Thursday, February 27 2020


Culture Vulture (27-08-2014)

Update: August, 27/2014 - 08:41

Set designer Do Doan Bang was one of several Vietnamese artists from the Youth Theatre to go on a field trip to Japan from April to July sponsored by the Japan Foundation.

Bang was also one of a select few set designers in Viet Nam who got the chance to study in the US, Singapore and Germany. In co-operation with foreign partners, he designed the set for many plays including Nguoi Di Qua Thung Lung (Man Who Goes Through the Valley) and Cay Sao Than (Magic Flute).

He spoke to Culture Vulture about his recent trip to Japan.

Could you tell us briefly about your recent field trip to Japan?

It is a part of a cultural project funded by the Japanese government. It is a four-month training course divided into four phases. In the first month, we studied Japanese culture. I previously read about Japanese culture but not in a profound and systematic way. This knowledge is precious, helping us understand clearly how Japanese develop art based on their traditional culture. I think this is one of the most valuable experiences for Vietnamese artists.

In the two following months, we visited 15 theatres to see how they operated. We had the chance to watch about 40 traditional and contemporary stage works.

In the last month, Vietnamese artists were divided into groups and worked at different theatres. I went to a fine arts design company.

Did Vietnamese artists have a performance after the course?

At the beginning, a performance was not part of the course. During the course, we had two drama and dance performances that inspired us to do a contemporary art performance. It became the 45-minute work entitled Chuyen Tinh (Love Story), based on Romeo and Juliet.

The work surprised the Japanese organisers and changed their thinking on art. Normally, people going to the theatre want to sit comfortably in their seats and enjoy the performance. I wanted to change that. I replaced regular seats with stools to make the audience uncomfortable.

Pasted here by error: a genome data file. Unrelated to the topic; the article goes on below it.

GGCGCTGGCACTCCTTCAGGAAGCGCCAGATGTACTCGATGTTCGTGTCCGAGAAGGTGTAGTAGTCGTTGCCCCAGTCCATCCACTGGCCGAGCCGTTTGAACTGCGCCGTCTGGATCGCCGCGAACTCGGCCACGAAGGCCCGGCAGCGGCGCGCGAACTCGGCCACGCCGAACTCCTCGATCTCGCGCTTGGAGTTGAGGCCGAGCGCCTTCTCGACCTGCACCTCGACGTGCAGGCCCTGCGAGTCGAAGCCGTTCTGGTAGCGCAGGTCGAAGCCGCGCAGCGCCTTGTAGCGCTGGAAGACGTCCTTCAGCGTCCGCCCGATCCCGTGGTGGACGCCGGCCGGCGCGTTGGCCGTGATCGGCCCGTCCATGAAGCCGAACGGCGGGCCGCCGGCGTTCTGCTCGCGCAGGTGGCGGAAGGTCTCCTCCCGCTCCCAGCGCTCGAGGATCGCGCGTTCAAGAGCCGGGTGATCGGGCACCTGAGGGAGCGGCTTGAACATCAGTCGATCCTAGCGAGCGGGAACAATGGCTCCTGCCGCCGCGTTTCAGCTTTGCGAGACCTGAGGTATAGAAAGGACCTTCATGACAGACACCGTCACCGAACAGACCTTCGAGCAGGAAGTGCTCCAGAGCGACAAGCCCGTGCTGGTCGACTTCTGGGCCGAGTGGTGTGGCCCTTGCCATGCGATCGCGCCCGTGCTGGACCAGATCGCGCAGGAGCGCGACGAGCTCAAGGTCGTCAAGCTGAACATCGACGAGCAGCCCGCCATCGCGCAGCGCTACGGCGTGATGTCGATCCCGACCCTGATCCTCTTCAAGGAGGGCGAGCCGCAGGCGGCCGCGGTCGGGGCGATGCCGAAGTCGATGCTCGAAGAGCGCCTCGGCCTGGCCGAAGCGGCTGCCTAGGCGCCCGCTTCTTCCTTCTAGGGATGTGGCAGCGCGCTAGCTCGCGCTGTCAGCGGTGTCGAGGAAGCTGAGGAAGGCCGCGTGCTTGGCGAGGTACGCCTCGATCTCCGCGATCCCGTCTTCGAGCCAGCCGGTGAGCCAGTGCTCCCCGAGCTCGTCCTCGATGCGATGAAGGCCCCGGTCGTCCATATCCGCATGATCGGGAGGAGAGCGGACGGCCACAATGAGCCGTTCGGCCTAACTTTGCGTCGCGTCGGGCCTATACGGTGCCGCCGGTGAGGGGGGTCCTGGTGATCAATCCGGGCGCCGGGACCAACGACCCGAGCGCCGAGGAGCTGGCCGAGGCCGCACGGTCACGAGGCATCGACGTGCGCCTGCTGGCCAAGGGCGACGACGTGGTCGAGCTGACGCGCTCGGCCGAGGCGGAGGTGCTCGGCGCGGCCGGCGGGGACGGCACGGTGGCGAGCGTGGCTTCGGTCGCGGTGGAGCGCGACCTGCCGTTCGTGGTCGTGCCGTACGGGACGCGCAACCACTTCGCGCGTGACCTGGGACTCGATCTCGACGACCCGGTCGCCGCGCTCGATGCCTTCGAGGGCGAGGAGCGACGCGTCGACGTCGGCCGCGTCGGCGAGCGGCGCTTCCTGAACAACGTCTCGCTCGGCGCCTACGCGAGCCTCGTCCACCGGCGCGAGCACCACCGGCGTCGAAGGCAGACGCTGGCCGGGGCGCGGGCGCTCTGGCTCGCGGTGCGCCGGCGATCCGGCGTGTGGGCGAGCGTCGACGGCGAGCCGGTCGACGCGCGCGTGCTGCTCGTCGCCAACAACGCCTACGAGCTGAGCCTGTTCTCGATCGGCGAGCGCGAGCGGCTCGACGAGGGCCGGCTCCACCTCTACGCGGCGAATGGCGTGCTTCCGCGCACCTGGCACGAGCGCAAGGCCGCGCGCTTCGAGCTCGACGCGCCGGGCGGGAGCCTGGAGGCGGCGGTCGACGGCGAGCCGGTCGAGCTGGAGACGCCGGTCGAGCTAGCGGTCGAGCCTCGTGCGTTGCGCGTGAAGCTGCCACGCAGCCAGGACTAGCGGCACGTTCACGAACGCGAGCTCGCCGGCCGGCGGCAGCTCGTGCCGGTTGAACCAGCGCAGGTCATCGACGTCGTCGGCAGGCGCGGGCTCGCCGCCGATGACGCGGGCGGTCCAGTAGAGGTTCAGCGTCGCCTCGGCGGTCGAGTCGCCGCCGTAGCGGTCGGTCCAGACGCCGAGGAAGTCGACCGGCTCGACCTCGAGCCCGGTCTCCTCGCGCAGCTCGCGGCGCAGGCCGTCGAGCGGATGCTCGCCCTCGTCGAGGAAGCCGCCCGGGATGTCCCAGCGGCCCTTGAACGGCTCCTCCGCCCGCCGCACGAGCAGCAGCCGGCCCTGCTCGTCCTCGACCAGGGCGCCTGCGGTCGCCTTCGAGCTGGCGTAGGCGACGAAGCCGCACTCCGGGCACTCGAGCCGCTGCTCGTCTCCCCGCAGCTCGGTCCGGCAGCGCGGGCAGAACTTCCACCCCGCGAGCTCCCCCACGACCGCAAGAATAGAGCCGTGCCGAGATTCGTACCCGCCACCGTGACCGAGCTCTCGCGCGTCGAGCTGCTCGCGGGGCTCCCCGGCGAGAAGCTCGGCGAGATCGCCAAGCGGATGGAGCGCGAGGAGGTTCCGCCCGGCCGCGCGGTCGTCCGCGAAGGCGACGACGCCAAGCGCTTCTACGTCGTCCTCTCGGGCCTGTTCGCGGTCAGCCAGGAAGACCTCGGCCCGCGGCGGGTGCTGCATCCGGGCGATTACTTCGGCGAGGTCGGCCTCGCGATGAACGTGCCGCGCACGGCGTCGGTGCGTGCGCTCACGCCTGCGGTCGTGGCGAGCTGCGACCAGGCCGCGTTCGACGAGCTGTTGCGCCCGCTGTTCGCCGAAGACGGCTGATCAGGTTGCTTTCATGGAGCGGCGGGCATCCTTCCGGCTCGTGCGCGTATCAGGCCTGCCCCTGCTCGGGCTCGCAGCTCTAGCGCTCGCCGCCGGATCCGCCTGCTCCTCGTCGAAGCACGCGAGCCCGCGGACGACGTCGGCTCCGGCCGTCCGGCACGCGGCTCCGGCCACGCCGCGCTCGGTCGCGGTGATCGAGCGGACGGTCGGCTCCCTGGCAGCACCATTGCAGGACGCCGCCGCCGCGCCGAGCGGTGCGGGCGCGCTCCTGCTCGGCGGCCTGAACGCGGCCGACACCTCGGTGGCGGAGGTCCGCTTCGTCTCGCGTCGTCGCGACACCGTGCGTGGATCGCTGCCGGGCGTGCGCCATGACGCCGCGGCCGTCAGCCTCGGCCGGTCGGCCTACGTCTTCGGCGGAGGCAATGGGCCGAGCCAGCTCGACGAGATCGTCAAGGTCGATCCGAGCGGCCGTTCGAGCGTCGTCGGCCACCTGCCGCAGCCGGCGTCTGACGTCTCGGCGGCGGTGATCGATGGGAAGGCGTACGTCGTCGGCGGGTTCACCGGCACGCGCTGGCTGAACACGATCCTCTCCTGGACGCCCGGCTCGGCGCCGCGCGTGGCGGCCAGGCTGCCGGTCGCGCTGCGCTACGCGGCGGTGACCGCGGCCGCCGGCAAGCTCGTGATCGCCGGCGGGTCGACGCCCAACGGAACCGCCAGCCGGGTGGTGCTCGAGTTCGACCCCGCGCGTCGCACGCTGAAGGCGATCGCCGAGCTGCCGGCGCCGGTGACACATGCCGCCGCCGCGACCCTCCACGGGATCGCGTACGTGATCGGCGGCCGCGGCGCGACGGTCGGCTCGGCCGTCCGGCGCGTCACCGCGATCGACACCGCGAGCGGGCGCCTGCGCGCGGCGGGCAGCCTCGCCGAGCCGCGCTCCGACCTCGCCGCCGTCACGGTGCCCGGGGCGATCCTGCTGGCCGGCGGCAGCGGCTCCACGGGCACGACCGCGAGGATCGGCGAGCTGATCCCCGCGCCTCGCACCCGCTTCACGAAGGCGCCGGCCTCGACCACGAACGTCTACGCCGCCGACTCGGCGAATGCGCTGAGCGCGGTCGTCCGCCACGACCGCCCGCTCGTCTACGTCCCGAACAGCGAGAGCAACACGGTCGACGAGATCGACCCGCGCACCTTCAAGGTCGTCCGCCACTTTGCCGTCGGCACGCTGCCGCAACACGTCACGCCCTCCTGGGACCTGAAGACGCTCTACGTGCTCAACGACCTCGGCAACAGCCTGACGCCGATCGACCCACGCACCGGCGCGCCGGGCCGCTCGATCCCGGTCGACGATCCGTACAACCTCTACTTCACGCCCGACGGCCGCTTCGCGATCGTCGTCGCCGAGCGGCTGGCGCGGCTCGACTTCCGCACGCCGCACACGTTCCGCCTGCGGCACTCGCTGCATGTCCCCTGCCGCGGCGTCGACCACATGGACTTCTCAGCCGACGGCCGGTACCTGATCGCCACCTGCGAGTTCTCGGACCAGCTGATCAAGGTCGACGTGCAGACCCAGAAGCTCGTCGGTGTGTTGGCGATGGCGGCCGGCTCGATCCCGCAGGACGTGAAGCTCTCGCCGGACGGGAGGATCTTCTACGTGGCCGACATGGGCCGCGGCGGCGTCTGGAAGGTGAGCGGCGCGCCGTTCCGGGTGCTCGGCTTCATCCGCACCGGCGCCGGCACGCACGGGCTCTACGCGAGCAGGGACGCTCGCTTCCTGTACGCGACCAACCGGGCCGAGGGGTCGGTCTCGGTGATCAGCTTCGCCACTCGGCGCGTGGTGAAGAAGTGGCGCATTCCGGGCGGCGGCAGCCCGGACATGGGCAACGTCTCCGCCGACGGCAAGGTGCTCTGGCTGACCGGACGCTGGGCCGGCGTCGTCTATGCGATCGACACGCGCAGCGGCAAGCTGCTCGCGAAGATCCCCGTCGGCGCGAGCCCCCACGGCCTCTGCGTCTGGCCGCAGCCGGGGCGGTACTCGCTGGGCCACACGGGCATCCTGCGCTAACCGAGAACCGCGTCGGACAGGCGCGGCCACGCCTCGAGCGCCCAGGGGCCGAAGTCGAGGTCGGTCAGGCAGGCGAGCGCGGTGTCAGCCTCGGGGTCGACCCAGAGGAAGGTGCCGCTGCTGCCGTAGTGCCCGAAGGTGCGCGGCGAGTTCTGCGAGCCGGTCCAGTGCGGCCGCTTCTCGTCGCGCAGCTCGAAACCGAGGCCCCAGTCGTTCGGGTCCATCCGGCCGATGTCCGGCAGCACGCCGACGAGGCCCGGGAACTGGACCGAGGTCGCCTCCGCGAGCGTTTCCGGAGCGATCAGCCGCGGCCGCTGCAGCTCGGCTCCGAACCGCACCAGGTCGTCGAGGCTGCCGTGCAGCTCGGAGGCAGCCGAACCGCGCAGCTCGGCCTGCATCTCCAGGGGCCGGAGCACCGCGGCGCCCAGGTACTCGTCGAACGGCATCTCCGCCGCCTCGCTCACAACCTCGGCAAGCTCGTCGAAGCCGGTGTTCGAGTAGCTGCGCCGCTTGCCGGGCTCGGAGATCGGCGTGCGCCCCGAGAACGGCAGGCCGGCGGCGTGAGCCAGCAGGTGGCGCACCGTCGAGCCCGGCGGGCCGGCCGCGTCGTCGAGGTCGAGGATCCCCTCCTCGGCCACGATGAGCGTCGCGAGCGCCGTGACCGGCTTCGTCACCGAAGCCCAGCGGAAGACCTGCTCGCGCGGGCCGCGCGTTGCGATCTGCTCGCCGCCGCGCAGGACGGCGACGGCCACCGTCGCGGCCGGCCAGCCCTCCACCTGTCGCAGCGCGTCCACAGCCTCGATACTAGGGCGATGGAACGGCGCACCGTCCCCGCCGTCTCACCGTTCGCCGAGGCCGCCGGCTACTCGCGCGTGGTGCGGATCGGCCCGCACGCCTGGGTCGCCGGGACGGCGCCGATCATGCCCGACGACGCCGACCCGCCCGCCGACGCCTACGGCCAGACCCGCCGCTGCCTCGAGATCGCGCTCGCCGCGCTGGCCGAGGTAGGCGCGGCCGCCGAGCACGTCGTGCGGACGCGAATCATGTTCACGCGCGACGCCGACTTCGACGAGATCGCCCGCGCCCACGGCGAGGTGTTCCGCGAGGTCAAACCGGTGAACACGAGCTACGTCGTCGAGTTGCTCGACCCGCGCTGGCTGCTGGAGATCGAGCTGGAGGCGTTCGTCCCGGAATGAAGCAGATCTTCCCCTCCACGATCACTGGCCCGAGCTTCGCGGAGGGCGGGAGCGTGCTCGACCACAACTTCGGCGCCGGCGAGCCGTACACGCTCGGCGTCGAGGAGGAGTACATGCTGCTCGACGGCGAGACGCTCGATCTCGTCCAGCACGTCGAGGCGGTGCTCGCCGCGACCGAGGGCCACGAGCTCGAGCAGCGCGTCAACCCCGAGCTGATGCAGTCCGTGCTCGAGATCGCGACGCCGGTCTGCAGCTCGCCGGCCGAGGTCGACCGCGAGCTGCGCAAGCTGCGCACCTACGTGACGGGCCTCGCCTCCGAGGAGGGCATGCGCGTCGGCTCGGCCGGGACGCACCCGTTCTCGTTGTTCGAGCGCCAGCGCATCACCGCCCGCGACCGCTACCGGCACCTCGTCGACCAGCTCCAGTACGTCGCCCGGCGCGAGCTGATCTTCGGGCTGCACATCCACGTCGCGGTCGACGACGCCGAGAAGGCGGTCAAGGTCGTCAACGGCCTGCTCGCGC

When Japanese audience came, they dared not sit on stools because it was strange. I want the audiences to have new experiences when they come to see the work. My purpose is to bring new emotion.

That is my work of design. Veteran actress and director Le Khanh, our leader, directed the work. Her creativity was also interesting for the organisers. Chuyen Tinh opened with actors sitting among the audience, not on the stage. The actors performed next to the audience. It brought the audience closer to the work.

What was the most important takeaway for Vietnamese artists?

Teamwork. All members from actors to designers and technicians can contribute to the work. It seems to be different from our work before. In Viet Nam, set designers usually work with only directors. It is rare for all members to sit together for discussion.

I think Vietnamese artists are not open to overcoming basic regulations of art to combine traditional and modern elements. I hope they will change their ways. They will not hold back from speaking their opinions. They will be open to creativity.

What differences did you see between Japanese and Vietnamese drama?

Drama came to Viet Nam and Japan at the same time, in the early years of the 20th century.

However, Vietnamese artists have fewer opportunities for international co-operation than Japanese. In Japan, art always draws audiences who enjoy the new creativity of artists.

Japanese artists are successful in combining traditional and modern elements to create art.

Will your experiences in Japan make your upcoming works different from previous ones?

Before this, I've never worked with my experience from training abroad. This time, members from different sections of the Youth Theatre took part in the course in Japan. It's lucky because we can share what we experienced together in Japan. From the bottom of my heart, I want to thank the organisers. — VNS

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